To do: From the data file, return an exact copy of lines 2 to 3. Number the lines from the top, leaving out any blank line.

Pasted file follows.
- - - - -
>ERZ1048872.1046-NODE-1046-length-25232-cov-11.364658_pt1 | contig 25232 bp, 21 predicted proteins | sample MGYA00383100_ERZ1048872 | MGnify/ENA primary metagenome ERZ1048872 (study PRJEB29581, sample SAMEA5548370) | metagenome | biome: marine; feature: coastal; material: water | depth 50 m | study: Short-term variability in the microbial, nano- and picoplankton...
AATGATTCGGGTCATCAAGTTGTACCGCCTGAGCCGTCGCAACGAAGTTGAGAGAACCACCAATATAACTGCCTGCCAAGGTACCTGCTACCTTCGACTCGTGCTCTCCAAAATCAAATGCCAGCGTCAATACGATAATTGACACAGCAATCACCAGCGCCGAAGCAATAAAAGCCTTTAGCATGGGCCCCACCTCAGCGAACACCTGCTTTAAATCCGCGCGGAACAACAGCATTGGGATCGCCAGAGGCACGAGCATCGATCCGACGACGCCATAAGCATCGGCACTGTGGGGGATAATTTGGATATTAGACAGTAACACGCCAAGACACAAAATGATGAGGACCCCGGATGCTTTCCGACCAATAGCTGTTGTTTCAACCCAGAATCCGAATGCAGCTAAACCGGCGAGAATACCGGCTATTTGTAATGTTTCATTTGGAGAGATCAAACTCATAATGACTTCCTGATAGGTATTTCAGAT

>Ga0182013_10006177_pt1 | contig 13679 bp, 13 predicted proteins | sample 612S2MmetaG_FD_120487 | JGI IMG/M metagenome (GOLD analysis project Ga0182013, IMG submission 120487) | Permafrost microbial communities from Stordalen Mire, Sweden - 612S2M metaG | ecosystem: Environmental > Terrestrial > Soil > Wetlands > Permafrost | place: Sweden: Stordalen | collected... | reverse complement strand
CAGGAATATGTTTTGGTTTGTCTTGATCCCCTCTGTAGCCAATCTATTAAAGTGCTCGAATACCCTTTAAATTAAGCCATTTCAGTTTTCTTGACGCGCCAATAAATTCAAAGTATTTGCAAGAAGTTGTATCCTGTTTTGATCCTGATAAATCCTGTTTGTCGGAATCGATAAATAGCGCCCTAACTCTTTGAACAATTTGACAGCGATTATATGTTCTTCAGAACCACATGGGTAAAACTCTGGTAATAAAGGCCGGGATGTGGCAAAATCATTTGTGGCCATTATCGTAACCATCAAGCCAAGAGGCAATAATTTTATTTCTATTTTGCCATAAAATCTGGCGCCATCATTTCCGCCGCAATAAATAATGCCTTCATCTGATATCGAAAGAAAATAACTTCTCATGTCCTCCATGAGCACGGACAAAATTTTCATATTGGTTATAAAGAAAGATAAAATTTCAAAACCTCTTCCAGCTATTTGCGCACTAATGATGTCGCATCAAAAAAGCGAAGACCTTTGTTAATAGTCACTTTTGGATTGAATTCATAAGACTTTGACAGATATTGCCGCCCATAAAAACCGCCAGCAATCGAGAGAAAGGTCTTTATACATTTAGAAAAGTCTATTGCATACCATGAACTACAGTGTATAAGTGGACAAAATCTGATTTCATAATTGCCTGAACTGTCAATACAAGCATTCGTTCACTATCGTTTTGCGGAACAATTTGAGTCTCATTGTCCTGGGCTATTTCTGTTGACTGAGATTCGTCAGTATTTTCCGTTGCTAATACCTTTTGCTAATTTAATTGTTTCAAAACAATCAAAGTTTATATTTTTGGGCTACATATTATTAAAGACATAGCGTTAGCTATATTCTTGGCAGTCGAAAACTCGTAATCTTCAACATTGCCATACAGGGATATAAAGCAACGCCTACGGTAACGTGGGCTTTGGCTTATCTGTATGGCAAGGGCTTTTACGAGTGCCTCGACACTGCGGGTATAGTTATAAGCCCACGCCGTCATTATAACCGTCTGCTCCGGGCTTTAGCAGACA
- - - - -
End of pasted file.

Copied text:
AATGATTCGGGTCATCAAGTTGTACCGCCTGAGCCGTCGCAACGAAGTTGAGAGAACCACCAATATAACTGCCTGCCAAGGTACCTGCTACCTTCGACTCGTGCTCTCCAAAATCAAATGCCAGCGTCAATACGATAATTGACACAGCAATCACCAGCGCCGAAGCAATAAAAGCCTTTAGCATGGGCCCCACCTCAGCGAACACCTGCTTTAAATCCGCGCGGAACAACAGCATTGGGATCGCCAGAGGCACGAGCATCGATCCGACGACGCCATAAGCATCGGCACTGTGGGGGATAATTTGGATATTAGACAGTAACACGCCAAGACACAAAATGATGAGGACCCCGGATGCTTTCCGACCAATAGCTGTTGTTTCAACCCAGAATCCGAATGCAGCTAAACCGGCGAGAATACCGGCTATTTGTAATGTTTCATTTGGAGAGATCAAACTCATAATGACTTCCTGATAGGTATTTCAGAT

>Ga0182013_10006177_pt1 | contig 13679 bp, 13 predicted proteins | sample 612S2MmetaG_FD_120487 | JGI IMG/M metagenome (GOLD analysis project Ga0182013, IMG submission 120487) | Permafrost microbial communities from Stordalen Mire, Sweden - 612S2M metaG | ecosystem: Environmental > Terrestrial > Soil > Wetlands > Permafrost | place: Sweden: Stordalen | collected... | reverse complement strand